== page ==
The latest path for D2, the proposed second DART rail transit path through downtown Dallas, received support and some criticism as it was unveiled at a Dallas City Council Transportation Committee meeting Monday.
The new alignment maintains the western side of the proposed route but revises the east side in Deep Ellum, where there was strong opposition to the previous plan earlier this year.
Deep Ellum property owners and business people objected to a planned surface-level transit interchange at the point where the subway was to come above ground and meet DART’s existing Green Line.
Opponents said the web of tracks and noisy trains would disrupt the neighborhood that is beginning to thrive after the COVID-19 pandemic.
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In the new plan, Deep Ellum is avoided entirely and the eastern portion of D2 remains below ground. It calls for a subway station under the east side DART bus transfer station and an underground link to DART’s existing Cityplace subway.
Dallas City Councilmember Jesse Moreno, who represents Deep Ellum, was pleased.
“This plan is encouraging and I'm overall supportive of the recommendation. Thanks for working with our stakeholders,” Moreno said.
The new subway route would also avoid conflict with the Interstate 345 elevated freeway, which connects Interstate 45 with Central Expressway.
Planners have suggested that removing the elevated structure that divides Deep Ellum from Downtown Dallas could reunite the two areas. The previous D2 alignment was to rise to the surface immediately under the elevated roadway, also complicating the future of that highway.
Council member Gay Donnell Willis said she was pleased with the I-345 adjustment and with public input planners sought for their new route.
“So, I’m supportive of the plan,” Willis said.
But some Green Line riders who pass through Deep Ellum now from southeast Dallas to jobs in the north might have to exit at that east side hub station and walk more than a block to other rail lines on the surface and transfer for jobs in the future, according to portions of the plan offered Monday.
“We'd gotten to the place where I could live with and then here we go making southeast Dallas the sacrificial lamb again,” councilman Adam Bazaldua said. “I’m not going to support this with such a substantial impact to service when it comes to southeast Dallasites and I would like for DART to come with a more equitable option for us to explore.”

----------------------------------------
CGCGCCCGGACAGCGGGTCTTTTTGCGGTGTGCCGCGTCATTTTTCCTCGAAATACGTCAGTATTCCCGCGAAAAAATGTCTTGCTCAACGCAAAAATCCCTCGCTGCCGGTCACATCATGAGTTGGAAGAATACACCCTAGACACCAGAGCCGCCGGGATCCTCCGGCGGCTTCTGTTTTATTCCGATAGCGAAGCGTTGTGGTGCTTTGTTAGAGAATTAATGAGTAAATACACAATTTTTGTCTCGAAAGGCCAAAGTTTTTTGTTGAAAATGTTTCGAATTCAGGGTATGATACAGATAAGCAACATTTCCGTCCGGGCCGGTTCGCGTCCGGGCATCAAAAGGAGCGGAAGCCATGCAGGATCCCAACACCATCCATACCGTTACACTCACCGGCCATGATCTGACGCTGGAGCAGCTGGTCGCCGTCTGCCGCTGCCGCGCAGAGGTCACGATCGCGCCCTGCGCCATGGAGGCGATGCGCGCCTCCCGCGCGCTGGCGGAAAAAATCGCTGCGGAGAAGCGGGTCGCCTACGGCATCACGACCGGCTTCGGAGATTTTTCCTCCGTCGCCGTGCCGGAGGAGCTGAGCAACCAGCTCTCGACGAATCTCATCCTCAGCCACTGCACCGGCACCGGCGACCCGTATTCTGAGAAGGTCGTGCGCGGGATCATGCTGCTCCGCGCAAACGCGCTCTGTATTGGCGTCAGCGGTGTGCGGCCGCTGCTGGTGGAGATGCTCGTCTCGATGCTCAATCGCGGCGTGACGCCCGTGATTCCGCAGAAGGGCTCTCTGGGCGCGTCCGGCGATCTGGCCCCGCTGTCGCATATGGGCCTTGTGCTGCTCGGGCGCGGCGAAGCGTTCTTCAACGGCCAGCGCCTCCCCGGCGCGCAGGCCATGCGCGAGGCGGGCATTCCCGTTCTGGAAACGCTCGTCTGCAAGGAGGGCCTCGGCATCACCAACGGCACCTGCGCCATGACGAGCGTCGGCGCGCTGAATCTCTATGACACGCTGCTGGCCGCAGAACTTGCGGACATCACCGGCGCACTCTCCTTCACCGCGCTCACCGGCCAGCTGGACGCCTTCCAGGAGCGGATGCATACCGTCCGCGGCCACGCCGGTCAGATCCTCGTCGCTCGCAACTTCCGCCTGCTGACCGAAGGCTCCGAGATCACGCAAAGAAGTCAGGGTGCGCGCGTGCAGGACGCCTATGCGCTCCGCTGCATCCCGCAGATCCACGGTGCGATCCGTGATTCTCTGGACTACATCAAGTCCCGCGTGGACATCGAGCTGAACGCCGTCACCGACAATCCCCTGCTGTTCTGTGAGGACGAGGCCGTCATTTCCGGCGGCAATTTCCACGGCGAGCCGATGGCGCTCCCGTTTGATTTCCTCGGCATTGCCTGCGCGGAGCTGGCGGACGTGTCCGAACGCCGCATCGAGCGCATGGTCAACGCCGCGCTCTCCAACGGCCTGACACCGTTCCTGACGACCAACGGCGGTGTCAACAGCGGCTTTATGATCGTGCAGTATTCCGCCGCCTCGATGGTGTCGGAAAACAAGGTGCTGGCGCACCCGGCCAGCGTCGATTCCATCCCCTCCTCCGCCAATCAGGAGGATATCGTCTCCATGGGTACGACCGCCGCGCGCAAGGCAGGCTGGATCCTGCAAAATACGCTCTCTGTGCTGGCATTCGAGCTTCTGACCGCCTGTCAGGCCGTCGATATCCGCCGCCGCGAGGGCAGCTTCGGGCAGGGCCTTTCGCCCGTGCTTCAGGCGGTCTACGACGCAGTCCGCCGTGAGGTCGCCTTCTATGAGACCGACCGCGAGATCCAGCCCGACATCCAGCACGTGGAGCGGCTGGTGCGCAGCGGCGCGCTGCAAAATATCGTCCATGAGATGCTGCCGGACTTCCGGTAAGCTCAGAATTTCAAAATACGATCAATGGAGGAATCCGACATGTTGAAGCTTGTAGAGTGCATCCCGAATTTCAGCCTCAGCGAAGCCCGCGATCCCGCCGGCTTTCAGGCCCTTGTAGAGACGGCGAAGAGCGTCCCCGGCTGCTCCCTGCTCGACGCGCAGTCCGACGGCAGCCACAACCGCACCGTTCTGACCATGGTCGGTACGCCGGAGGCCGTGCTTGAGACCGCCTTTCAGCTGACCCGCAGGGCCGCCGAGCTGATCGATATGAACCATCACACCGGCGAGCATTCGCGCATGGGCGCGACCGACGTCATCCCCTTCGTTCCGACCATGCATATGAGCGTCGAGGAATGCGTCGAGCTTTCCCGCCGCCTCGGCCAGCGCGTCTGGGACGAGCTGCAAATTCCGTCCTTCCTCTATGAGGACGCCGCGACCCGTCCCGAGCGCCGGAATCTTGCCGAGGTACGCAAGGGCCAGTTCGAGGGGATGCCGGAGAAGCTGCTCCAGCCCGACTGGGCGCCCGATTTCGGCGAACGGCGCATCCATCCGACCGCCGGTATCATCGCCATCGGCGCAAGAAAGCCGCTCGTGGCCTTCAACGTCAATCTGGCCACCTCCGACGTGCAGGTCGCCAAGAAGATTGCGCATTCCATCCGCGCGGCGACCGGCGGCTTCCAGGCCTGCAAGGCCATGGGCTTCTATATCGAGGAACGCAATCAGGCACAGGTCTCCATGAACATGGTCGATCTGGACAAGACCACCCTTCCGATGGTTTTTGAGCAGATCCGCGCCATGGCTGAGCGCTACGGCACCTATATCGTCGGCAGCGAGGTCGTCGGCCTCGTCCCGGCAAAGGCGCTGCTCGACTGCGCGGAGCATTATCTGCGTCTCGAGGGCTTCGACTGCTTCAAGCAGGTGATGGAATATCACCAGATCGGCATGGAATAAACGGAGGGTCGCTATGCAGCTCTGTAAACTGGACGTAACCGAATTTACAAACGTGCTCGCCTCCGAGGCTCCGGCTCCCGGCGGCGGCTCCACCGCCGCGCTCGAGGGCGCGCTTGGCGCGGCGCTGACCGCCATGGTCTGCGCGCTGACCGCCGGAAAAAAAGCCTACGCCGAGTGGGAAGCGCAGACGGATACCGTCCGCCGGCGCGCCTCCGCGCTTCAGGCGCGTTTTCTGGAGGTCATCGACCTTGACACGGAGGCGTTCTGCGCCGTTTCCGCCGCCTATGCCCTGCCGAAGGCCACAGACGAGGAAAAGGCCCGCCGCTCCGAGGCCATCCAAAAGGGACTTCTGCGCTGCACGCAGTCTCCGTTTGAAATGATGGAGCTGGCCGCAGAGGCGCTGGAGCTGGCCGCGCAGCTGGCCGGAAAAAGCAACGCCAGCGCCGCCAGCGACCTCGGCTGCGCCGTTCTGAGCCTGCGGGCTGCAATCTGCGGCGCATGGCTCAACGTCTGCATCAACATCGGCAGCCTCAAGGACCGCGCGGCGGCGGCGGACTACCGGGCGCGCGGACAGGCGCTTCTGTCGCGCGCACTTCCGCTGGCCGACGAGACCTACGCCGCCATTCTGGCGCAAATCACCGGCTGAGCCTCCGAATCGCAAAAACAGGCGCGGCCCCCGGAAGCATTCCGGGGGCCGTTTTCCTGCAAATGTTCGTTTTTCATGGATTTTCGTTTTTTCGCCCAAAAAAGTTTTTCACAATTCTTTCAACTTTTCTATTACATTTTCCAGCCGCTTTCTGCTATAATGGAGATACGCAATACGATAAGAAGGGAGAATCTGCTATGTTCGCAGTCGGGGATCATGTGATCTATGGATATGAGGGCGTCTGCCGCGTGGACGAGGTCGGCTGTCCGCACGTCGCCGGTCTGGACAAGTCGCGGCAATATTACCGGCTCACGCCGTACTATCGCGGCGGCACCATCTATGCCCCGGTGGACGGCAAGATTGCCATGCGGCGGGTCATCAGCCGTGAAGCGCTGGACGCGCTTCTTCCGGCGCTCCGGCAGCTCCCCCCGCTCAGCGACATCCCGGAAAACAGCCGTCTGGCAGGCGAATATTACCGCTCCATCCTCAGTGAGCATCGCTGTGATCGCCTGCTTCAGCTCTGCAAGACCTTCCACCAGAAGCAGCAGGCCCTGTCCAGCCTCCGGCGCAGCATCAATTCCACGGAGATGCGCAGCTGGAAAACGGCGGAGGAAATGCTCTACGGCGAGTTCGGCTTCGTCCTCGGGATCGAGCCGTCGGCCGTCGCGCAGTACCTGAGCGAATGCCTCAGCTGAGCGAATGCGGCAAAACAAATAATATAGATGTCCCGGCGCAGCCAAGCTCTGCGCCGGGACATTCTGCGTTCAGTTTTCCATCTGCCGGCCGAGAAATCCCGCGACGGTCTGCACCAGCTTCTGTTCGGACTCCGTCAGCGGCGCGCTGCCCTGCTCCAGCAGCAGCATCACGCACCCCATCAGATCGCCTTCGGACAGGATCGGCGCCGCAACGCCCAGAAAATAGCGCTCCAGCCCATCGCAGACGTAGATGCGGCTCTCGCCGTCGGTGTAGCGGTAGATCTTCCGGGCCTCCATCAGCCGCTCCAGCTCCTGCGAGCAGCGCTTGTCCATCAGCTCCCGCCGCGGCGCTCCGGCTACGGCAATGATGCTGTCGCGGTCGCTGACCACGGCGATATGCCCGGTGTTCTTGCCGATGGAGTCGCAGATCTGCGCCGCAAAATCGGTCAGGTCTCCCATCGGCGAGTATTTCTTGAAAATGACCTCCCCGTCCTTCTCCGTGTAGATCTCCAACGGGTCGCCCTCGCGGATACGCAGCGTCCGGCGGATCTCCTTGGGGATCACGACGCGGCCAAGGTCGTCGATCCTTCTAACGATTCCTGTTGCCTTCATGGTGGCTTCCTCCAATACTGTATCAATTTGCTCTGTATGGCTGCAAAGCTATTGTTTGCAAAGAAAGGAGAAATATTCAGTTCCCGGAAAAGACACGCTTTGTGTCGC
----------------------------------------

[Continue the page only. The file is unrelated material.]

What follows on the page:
Transportation planners said Green Line trains could be routed through the new path to avoid transfers and alleviate the concerns.
And while many riders still rely on public transit, it turns out DART ridership remains 45% below what it was before the COVID-19 pandemic.
“Clearly this project is being deferred until ridership goals can be met and that's going to be quite some time,” Councilmember Cara Mendelsohn said.
Committee members told staff to continue working with DART to advance design to pursue crucial federal funding, which would pay most of the cost. The extra underground portion could push the price to nearly $2 billion.
At the same time, they asked for attention to other transit priorities at DART.
“We have to be in better communication with our DART board appointees as well as them with us, so that's what we're working on now,” councilmember Omar Narvaez said.
An Oct. 2016 Dallas City Council resolution asked that the D2 subway be constructed at the same time as the Silver Line transit link from Plano to DFW Airport and with improved bus service.
The city council received a 2018 update on DART progress with those goals.
Many of the bus improvements will be happening soon and the Silver Line, formerly known as Cotton Belt, is already in the early stages of construction.
Federal infrastructure funding could be a boost to the I-345 plan and to public transit projects. But based on Monday’s discussion, it could be years longer before the D2 project reaches construction.